The saga continues for German automakers BMW and Daimler and their recent joint efforts and collaborations. This time, instead of the combined mobility services that fall under the NOW brand name, it’s the combined effort for autonomous driving tech that is being put on indefinite hold.
We first learned of the collaboration between the two industry giants last February, when it was announced alongside further investment in the mobility (ride-sharing, ride-hailing, etc) sphere. As has been chronicled here on BimmerLife, the mobility side of things doesn’t seem like it’s bearing the type of fruit the two automakers might have expected when they announced plans to funnel more than $1,100,000,000 into the collective projects—although it should be noted that the mobility sector remains in its infancy, with both consumers and firms still figuring out what the future of transportation and car ownership look like after a century of evolution at a breakneck pace.
The news of BMW and Daimler hitting the brakes on their autonomous driving collaboration came this week, but the reasons cited in the press releases are not what you might expect. There’s absolutely no mention of the current pandemic that has wrought havoc on the global economy and automotive industry specifically. BMW says the mutual agreement to (at least temporarily) decouple was reached amicably, with the possibility of resumption at a later date left open. Looking further into the details, the BMW Group and Mercedes-Benz AG had not engaged in detailed discussions until the contract was actually signed last year. After extensive review, both sides have concluded that the timing isn’t right, with the acknowledgment that the current business and economic environment play at least some role.
Throughout the press releases, it seems as though special emphasis has been placed on the possibility of both auto manufacturers potentially coming together once again to resume collaborations.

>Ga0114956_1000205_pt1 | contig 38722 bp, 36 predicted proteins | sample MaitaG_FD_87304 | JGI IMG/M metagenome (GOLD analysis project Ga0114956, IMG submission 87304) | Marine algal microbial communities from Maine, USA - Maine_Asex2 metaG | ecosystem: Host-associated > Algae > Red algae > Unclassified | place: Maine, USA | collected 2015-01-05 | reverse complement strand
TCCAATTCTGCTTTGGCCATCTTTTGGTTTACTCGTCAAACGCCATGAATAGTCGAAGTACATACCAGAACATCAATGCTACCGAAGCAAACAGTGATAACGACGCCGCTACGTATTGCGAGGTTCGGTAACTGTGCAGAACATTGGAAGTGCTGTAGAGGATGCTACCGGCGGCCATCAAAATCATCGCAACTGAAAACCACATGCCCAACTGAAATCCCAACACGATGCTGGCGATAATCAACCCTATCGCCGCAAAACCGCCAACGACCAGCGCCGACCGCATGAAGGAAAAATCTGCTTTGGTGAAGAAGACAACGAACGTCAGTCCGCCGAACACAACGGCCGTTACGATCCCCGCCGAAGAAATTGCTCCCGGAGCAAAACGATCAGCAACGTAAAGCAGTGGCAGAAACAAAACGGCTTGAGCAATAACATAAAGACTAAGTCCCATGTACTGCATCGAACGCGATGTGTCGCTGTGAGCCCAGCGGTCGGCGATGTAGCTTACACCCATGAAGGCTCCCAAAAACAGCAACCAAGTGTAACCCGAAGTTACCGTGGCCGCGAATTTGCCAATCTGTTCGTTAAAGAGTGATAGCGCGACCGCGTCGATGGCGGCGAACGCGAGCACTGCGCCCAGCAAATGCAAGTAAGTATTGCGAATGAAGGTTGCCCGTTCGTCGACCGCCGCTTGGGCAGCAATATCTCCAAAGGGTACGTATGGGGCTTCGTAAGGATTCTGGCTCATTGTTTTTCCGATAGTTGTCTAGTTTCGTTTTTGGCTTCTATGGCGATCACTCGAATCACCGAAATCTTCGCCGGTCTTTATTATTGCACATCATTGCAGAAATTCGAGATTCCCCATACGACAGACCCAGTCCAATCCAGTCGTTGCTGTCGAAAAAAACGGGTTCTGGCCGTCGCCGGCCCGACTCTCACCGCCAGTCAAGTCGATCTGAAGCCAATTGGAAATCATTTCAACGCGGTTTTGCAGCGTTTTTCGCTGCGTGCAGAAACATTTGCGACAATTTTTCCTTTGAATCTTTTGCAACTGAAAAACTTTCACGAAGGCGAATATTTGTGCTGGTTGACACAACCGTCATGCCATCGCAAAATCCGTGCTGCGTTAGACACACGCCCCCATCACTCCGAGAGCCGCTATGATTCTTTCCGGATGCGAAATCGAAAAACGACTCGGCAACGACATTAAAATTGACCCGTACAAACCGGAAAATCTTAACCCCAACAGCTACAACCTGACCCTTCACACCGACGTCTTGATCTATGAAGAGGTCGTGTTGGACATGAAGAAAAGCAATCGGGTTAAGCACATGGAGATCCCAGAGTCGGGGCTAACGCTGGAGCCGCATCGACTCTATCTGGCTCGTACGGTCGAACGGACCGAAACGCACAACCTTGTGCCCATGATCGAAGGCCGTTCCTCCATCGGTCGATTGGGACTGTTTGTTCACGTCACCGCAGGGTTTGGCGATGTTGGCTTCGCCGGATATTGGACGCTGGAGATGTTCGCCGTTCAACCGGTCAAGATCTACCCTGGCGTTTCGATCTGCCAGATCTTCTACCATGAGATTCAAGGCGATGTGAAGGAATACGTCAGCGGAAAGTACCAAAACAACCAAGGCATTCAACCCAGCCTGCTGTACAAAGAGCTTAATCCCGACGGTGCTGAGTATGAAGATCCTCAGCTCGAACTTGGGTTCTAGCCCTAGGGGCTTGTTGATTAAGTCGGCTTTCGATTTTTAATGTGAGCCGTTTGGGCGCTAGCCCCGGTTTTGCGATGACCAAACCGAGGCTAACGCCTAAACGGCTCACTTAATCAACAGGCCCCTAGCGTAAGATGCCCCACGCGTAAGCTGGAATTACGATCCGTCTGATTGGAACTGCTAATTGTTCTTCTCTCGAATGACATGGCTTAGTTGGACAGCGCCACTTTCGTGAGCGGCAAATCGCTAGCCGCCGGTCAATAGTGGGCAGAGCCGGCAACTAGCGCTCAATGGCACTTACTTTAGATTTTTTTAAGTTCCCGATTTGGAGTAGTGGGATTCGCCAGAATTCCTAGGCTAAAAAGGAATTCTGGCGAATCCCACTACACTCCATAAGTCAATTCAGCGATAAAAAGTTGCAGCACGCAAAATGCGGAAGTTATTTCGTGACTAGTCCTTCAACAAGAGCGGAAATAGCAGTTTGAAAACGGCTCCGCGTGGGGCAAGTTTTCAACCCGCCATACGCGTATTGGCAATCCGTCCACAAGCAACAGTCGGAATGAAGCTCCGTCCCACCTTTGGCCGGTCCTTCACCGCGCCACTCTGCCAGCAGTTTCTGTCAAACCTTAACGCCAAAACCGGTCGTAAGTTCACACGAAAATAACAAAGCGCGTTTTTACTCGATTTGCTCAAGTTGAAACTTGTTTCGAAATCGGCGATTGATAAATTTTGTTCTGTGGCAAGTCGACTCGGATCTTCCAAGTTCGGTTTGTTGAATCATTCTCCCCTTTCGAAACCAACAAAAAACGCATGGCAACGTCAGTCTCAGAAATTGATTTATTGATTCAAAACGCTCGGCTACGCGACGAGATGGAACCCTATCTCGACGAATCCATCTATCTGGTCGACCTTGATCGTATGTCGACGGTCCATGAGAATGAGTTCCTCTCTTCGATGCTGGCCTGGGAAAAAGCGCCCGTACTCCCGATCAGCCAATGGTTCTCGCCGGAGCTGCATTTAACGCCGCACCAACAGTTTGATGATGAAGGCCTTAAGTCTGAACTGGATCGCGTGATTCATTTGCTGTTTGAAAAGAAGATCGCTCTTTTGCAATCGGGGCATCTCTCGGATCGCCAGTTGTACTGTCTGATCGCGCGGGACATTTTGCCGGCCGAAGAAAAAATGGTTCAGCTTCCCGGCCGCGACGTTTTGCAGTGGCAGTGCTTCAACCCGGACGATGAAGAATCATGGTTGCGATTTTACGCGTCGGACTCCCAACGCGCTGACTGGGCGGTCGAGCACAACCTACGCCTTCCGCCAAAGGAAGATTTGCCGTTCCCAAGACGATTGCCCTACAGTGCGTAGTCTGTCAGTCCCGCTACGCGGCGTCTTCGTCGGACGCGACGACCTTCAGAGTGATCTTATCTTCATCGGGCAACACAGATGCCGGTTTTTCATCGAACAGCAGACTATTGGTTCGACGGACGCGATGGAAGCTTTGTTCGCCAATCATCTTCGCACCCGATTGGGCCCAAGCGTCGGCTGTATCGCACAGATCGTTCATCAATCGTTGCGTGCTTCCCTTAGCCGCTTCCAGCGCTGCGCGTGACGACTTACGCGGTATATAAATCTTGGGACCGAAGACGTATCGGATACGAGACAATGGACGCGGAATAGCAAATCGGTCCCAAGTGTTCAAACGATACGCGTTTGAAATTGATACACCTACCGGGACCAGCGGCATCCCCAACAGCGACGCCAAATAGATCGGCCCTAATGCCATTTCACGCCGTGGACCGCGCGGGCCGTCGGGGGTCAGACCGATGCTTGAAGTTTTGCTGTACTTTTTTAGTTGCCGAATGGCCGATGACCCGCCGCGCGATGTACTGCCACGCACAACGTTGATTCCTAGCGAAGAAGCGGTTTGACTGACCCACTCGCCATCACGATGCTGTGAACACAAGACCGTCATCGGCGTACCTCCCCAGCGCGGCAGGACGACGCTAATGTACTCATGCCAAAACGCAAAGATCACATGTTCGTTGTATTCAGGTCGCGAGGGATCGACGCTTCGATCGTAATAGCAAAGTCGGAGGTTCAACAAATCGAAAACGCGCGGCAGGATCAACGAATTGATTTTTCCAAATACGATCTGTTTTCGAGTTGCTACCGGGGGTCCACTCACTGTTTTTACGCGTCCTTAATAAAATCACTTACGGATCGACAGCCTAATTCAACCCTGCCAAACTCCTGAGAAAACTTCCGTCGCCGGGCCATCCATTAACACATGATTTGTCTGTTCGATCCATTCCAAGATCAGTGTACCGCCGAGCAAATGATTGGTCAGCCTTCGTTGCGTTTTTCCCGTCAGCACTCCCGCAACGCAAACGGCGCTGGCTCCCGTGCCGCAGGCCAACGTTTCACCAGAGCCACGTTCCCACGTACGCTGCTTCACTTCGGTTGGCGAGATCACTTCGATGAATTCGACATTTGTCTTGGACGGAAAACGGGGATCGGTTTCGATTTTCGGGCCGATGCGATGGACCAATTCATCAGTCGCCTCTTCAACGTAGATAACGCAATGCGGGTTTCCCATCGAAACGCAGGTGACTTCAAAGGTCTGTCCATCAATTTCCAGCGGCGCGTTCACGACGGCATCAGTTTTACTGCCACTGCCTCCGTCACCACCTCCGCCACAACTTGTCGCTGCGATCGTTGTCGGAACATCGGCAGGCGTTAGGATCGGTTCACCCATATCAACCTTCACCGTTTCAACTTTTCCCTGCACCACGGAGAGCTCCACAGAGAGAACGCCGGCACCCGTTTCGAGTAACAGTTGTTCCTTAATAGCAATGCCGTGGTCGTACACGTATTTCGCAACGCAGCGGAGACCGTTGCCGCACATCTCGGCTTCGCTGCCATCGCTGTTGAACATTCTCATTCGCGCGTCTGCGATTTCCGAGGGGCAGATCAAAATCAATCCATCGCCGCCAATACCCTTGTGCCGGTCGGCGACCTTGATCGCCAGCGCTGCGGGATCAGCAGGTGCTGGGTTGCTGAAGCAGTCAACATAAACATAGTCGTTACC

Klaus Fröhlich, the BMW board member responsible for overseeing development, was quoted as saying:
“We have systematically further developed our technology and scalable platform with partners like Intel, Mobileye, FCA, and Ansys. Our current technology generation offers very strong, sustainable potential: With extremely powerful sensors and computing power, our robust modular system puts us in an excellent position to offer our customers what they need for many years.”
Markus Schäfer, the Daimler board member responsible for overseeing group research, and COO of Mercedes-Benz, seemed to echo the sentiment when he said the following:
“Our expertise complements that of the BMW Group very well, as our successful collaborations have proved. Next to decarbonisation, digitalization is a major strategic pillar for Mercedes-Benz. To prepare for the future challenges of a rapidly changing environment, we are currently also sounding out other possibilities with partners outside the automotive sector.”
In closing, the joint press release expressed that both companies would continue working together in other fields as planned. This includes the collection of mobility services that were merged under the NOW name back in 2018.
As recently as Spring of last year, there was talk of eventual platform and component sharing between the two companies, but there have been few if any developments since.—Alex Tock
[Photos courtesy BMW AG.]